Back Plates, Face Plates and Korry Switches for an Airbus A320

04 February 2022

With 3D printing comes a lot of trial and error, and those ends of spools you have a few metres left on certainly come in handy for playing about with sizes. I went into printing small components with eyes wide open - you're battling heat, filament width and height, speed and a number of other factors that make printing with plastics quite difficult.

Designing and Printing the Back Plate

Following on from the front plate last week, I started designing the back plate such that while it'll also need to be split but this time into thirds. This will help with some stability given there's only 6 holes to loosely match the design of the real thing. Similarly, I'd need to ensure the LCD screens would fit in place and Rotary Encoders will have something to grab onto. The holes themselves for holding the Korry switches in would need to be a bit smaller as I had originally planned to have the buttons themselves standalone.

Figure 1 - Rotary Encoder

With some printing and brass inserts to hold the faceplate in place, it looks like I'm on the right track.

Figure 2 - Back Plate Behind
Figure 3 - FCU from the Front

After the initial "awww..." moment, you can start to quickly see some faults. The first is that in this particular design, I'm using 2x 1602 LCD Screens. They have a large(ish) PCB around them. While I had factored in the top, part, I hadn't factored in the bottom part as I was drawing in the Rotary Encoder holds. This is probably where modelling the entire thing upfront would have saved some time...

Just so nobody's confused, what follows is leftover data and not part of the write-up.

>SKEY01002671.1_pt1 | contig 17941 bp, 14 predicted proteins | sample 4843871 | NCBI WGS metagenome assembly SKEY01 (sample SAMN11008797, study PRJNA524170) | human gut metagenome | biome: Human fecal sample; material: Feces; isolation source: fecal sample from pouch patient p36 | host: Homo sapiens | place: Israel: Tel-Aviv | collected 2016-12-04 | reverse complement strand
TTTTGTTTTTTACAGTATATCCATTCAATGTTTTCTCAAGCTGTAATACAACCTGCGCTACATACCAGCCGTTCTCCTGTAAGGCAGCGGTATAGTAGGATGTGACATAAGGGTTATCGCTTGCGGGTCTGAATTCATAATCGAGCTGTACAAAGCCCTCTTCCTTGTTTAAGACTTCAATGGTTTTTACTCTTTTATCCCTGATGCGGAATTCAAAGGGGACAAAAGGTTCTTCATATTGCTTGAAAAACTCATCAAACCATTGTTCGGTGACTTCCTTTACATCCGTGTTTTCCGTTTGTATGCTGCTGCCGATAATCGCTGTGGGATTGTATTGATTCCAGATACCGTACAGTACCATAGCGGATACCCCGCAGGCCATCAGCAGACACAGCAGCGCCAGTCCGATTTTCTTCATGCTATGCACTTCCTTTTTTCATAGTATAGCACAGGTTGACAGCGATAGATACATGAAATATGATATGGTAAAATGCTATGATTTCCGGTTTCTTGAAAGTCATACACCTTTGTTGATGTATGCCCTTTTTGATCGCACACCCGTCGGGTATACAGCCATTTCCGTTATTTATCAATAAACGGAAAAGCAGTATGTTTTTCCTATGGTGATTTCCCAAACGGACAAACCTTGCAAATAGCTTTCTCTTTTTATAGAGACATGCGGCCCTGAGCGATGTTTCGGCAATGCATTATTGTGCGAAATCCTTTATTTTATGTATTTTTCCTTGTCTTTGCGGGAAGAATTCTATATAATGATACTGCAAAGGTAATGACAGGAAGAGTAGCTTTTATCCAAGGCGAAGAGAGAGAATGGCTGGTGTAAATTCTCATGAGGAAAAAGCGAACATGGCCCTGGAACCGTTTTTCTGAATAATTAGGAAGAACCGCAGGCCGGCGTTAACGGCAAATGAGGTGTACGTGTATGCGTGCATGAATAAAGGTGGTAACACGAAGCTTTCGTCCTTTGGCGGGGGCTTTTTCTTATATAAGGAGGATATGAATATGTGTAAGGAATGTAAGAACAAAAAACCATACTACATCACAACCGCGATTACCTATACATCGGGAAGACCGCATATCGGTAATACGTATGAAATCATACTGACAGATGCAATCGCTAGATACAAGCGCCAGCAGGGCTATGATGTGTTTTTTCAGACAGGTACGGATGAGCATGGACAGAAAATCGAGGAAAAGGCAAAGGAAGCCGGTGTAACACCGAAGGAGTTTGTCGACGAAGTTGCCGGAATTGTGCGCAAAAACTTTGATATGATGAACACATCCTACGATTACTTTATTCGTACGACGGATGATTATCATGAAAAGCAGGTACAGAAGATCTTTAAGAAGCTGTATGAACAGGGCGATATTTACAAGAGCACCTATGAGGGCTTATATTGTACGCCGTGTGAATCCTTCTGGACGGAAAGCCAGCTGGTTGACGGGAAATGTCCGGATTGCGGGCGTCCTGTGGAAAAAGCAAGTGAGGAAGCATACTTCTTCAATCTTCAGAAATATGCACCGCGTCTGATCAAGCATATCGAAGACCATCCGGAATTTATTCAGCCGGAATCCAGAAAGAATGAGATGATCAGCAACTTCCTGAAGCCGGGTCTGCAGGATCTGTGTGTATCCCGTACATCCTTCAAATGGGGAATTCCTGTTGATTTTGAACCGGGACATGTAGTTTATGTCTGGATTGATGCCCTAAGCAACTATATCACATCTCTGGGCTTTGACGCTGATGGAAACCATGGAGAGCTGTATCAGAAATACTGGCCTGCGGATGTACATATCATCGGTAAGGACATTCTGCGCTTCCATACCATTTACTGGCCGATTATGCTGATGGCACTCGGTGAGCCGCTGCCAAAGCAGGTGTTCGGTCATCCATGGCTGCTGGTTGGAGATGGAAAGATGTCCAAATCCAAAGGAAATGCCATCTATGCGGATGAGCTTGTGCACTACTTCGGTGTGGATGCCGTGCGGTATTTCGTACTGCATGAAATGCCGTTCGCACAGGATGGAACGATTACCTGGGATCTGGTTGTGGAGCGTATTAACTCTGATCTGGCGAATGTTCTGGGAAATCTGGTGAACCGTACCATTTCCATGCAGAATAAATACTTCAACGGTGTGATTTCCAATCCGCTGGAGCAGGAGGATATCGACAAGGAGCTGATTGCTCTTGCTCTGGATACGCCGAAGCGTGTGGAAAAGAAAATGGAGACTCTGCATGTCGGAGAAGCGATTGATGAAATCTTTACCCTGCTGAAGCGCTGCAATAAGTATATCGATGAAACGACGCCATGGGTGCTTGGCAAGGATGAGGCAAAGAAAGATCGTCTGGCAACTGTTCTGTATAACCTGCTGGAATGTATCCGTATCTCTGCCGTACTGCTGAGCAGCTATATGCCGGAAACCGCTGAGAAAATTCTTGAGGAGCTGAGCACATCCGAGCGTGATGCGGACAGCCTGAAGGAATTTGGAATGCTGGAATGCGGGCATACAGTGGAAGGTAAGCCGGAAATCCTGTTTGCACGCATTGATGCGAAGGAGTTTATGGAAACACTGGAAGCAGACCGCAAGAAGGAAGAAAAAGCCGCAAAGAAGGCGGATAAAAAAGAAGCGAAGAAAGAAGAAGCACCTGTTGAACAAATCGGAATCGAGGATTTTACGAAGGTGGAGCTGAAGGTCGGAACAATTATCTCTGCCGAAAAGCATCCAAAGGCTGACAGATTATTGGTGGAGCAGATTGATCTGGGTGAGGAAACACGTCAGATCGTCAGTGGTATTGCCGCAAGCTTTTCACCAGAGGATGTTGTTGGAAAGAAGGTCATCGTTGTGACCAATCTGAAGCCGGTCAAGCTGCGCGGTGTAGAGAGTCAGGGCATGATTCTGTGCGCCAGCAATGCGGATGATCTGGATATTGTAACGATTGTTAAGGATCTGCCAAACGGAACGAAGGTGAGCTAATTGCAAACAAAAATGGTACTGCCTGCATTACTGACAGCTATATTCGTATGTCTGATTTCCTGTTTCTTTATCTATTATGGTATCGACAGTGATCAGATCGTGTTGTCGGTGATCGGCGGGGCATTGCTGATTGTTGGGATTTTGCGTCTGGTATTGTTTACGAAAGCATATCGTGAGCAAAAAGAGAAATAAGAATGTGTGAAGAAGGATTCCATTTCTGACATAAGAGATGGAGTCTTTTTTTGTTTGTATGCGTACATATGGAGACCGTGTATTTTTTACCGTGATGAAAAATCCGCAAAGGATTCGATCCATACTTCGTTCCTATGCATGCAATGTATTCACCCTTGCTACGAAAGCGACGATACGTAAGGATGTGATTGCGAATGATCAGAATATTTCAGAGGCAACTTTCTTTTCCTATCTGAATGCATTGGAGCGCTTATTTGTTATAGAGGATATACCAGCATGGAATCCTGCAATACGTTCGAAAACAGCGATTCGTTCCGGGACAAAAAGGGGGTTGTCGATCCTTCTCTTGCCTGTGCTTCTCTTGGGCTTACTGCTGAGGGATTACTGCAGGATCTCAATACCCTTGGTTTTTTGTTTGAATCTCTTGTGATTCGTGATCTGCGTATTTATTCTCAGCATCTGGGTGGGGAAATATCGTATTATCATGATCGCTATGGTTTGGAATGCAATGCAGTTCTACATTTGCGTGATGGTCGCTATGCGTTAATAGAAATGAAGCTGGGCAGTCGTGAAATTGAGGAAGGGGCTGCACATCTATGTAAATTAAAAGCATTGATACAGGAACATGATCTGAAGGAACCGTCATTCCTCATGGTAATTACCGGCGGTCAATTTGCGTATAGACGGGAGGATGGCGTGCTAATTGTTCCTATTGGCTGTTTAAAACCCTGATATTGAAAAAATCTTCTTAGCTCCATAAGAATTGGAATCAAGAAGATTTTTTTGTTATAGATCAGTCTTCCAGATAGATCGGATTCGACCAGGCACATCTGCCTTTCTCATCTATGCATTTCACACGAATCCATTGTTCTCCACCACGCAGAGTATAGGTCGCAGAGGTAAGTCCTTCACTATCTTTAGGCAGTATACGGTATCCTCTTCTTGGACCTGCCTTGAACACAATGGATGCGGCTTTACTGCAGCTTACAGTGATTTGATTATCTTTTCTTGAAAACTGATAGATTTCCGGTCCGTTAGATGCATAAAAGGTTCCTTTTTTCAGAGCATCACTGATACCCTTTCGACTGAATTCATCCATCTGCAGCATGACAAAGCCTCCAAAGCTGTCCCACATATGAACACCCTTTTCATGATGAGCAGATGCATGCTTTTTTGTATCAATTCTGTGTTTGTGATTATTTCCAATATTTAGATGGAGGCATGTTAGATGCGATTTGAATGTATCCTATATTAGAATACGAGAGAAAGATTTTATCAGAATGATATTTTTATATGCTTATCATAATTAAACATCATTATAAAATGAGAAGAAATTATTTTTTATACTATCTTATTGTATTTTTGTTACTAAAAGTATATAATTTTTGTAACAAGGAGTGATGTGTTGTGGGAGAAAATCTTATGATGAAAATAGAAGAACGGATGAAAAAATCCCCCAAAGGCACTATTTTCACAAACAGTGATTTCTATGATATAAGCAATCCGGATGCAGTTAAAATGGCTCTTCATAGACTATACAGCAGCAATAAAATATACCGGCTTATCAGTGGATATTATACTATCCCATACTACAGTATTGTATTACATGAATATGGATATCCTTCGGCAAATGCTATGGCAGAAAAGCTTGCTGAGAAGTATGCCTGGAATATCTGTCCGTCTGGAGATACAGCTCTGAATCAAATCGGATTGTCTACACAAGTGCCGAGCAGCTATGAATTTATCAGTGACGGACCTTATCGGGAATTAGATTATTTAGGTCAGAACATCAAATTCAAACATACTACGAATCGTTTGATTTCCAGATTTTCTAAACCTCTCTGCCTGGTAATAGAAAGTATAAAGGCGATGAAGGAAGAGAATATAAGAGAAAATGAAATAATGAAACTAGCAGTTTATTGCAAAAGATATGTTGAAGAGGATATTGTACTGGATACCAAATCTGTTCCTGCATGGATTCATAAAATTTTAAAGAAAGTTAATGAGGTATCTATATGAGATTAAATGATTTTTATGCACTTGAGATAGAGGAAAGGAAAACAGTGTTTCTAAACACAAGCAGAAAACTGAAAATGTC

Figure 4 - LCD Screen Mismatch

There's also what appears to be a burn mark in between where the LCD screens will fit so I thought I'd better re-level the 3D printer and print again anyway. I don't have any pictures of it, but it largely looked the same and the LCD screens fit flush now. I'd then embark on a journey to build a smaller Korry switch - similar to that tested in the previous post. After several prints, it was clear that the smaller Korry would be too small to fit either a 5050 SMD LED or a 3mm LED bulb so I had to ditch the idea and build the external enclosure as part of the back plate. This process would waste a few days, but we eventually got there. This had to be printed with the button side up, so there was a lot of support material / waste to clear out too.

Figure 5 - Back with Korry Outsides printed.
Figure 6 - LCDs now fit in place too

Now that we have an external enclosure for the Korry switches, it's time to test a few possible options.

Finalising the Korry Switch

Using the same dimensions as present in the new backplate, it was time to re-do the design. The main challenge and re-do here was getting the right size appropriate for the hole. When working within 1mm tolerances, you tend to fight both the printer and design. After 3-4 goes, we've got a good fit and button action (albeit the buttons themselves are kind of garbage).

Figure 7 - Korry Switch (1)
Figure 8 - Korry Switch (2)
Figure 9 - Korry Switch (3)

This... took quite a few goes (the diffuser, that is). Inside the chamber is a button and an insert. Green and White 3mm LEDs sit inside a small white diffuser thing, similar to the original Korry design. All that's left now is to solder up a bunch of LEDs, wires and buttons to fit inside of the FCU.

Figure 10 - LED Soldering

After getting the LEDs all installed and buttons all set up, it's time to put it in the main face plate and the result is pretty good. Still plenty of work to do and some transparent sheets to play with.

Figure 11 - Installed Korry Switch
Figure 12 - Korry with Face Plate and Lights
Figure 13 - Paper Covering